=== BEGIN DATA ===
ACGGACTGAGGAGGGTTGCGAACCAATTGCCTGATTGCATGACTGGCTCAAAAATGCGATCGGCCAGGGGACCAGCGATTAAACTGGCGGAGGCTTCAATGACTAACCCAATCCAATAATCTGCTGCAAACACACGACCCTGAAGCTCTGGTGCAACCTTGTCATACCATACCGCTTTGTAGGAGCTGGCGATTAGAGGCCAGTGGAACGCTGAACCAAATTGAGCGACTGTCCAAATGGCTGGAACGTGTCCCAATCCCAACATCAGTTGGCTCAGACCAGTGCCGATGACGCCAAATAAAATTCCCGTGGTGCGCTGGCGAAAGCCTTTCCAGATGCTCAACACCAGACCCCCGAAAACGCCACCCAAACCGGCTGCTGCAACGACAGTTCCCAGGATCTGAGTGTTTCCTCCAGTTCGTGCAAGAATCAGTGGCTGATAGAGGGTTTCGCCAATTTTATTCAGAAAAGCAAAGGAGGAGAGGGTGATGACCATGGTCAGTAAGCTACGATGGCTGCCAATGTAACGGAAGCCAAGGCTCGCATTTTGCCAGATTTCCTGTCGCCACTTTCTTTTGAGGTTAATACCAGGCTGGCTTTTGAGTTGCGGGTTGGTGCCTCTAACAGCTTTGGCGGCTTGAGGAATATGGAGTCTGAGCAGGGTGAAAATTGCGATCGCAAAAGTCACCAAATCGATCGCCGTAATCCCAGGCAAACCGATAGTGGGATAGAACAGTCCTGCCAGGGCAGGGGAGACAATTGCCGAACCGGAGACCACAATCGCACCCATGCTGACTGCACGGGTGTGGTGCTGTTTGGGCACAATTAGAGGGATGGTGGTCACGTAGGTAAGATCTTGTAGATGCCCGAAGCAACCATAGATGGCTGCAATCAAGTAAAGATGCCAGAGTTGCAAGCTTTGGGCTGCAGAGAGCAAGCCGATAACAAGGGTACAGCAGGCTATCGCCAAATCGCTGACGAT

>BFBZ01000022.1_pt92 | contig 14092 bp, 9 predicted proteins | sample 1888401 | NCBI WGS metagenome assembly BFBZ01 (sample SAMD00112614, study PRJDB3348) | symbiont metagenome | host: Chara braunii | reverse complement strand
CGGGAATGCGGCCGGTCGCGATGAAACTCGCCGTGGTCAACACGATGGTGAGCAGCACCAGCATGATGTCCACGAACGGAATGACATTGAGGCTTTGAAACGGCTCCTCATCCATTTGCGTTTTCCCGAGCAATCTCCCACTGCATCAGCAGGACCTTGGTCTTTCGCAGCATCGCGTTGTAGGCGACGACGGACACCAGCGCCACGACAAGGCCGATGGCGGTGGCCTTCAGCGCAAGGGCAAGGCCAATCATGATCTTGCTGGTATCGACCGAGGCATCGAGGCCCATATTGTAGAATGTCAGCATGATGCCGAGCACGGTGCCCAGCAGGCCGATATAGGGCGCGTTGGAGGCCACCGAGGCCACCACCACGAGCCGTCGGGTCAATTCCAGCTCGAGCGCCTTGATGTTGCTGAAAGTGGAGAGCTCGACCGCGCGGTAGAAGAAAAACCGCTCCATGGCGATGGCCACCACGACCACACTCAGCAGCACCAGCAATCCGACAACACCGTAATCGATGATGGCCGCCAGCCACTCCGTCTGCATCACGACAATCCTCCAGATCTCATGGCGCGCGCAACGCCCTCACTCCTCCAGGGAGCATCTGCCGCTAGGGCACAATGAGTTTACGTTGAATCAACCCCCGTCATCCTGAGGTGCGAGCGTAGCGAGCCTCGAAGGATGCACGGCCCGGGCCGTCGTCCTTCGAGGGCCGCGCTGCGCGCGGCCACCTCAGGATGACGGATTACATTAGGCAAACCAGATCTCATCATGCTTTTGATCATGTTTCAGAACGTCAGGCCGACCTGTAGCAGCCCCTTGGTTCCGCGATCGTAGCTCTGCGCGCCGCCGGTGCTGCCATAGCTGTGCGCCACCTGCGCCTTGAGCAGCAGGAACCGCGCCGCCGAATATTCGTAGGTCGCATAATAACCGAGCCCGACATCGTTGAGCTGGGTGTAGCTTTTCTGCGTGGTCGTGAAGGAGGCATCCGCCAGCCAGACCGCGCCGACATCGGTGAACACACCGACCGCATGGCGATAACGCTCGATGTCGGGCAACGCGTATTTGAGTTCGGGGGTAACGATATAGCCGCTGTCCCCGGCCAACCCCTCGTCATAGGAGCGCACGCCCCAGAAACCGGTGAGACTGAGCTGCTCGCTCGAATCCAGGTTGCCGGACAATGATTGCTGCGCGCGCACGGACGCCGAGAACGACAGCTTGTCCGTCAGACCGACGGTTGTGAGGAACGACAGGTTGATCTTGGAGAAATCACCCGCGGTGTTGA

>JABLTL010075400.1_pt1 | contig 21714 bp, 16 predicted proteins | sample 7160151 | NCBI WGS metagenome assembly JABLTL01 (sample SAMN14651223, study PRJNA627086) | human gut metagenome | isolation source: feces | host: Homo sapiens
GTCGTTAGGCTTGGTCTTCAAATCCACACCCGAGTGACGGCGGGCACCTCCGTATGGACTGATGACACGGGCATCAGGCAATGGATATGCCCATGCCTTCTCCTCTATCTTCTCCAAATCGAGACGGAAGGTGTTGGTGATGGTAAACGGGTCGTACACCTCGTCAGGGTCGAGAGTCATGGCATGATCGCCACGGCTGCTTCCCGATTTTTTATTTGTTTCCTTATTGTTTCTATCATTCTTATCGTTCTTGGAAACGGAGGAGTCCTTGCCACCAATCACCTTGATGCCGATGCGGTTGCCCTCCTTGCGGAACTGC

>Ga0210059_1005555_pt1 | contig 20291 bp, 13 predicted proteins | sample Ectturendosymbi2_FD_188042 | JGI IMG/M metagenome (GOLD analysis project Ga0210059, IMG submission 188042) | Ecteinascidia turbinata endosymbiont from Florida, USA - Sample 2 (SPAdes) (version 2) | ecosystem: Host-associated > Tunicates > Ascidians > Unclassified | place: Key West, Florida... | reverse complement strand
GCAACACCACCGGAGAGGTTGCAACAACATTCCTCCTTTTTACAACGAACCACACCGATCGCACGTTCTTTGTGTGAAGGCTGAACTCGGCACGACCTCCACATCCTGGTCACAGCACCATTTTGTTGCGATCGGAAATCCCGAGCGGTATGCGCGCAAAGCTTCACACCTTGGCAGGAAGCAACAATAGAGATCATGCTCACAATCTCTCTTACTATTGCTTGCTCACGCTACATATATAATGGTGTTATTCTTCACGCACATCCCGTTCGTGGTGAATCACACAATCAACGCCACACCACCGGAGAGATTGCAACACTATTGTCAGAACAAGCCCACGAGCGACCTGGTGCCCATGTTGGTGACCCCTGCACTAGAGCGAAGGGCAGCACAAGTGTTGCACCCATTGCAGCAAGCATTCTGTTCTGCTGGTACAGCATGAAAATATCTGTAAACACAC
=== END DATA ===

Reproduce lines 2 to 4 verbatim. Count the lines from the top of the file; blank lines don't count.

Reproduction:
>BFBZ01000022.1_pt92 | contig 14092 bp, 9 predicted proteins | sample 1888401 | NCBI WGS metagenome assembly BFBZ01 (sample SAMD00112614, study PRJDB3348) | symbiont metagenome | host: Chara braunii | reverse complement strand
CGGGAATGCGGCCGGTCGCGATGAAACTCGCCGTGGTCAACACGATGGTGAGCAGCACCAGCATGATGTCCACGAACGGAATGACATTGAGGCTTTGAAACGGCTCCTCATCCATTTGCGTTTTCCCGAGCAATCTCCCACTGCATCAGCAGGACCTTGGTCTTTCGCAGCATCGCGTTGTAGGCGACGACGGACACCAGCGCCACGACAAGGCCGATGGCGGTGGCCTTCAGCGCAAGGGCAAGGCCAATCATGATCTTGCTGGTATCGACCGAGGCATCGAGGCCCATATTGTAGAATGTCAGCATGATGCCGAGCACGGTGCCCAGCAGGCCGATATAGGGCGCGTTGGAGGCCACCGAGGCCACCACCACGAGCCGTCGGGTCAATTCCAGCTCGAGCGCCTTGATGTTGCTGAAAGTGGAGAGCTCGACCGCGCGGTAGAAGAAAAACCGCTCCATGGCGATGGCCACCACGACCACACTCAGCAGCACCAGCAATCCGACAACACCGTAATCGATGATGGCCGCCAGCCACTCCGTCTGCATCACGACAATCCTCCAGATCTCATGGCGCGCGCAACGCCCTCACTCCTCCAGGGAGCATCTGCCGCTAGGGCACAATGAGTTTACGTTGAATCAACCCCCGTCATCCTGAGGTGCGAGCGTAGCGAGCCTCGAAGGATGCACGGCCCGGGCCGTCGTCCTTCGAGGGCCGCGCTGCGCGCGGCCACCTCAGGATGACGGATTACATTAGGCAAACCAGATCTCATCATGCTTTTGATCATGTTTCAGAACGTCAGGCCGACCTGTAGCAGCCCCTTGGTTCCGCGATCGTAGCTCTGCGCGCCGCCGGTGCTGCCATAGCTGTGCGCCACCTGCGCCTTGAGCAGCAGGAACCGCGCCGCCGAATATTCGTAGGTCGCATAATAACCGAGCCCGACATCGTTGAGCTGGGTGTAGCTTTTCTGCGTGGTCGTGAAGGAGGCATCCGCCAGCCAGACCGCGCCGACATCGGTGAACACACCGACCGCATGGCGATAACGCTCGATGTCGGGCAACGCGTATTTGAGTTCGGGGGTAACGATATAGCCGCTGTCCCCGGCCAACCCCTCGTCATAGGAGCGCACGCCCCAGAAACCGGTGAGACTGAGCTGCTCGCTCGAATCCAGGTTGCCGGACAATGATTGCTGCGCGCGCACGGACGCCGAGAACGACAGCTTGTCCGTCAGACCGACGGTTGTGAGGAACGACAGGTTGATCTTGGAGAAATCACCCGCGGTGTTGA

>JABLTL010075400.1_pt1 | contig 21714 bp, 16 predicted proteins | sample 7160151 | NCBI WGS metagenome assembly JABLTL01 (sample SAMN14651223, study PRJNA627086) | human gut metagenome | isolation source: feces | host: Homo sapiens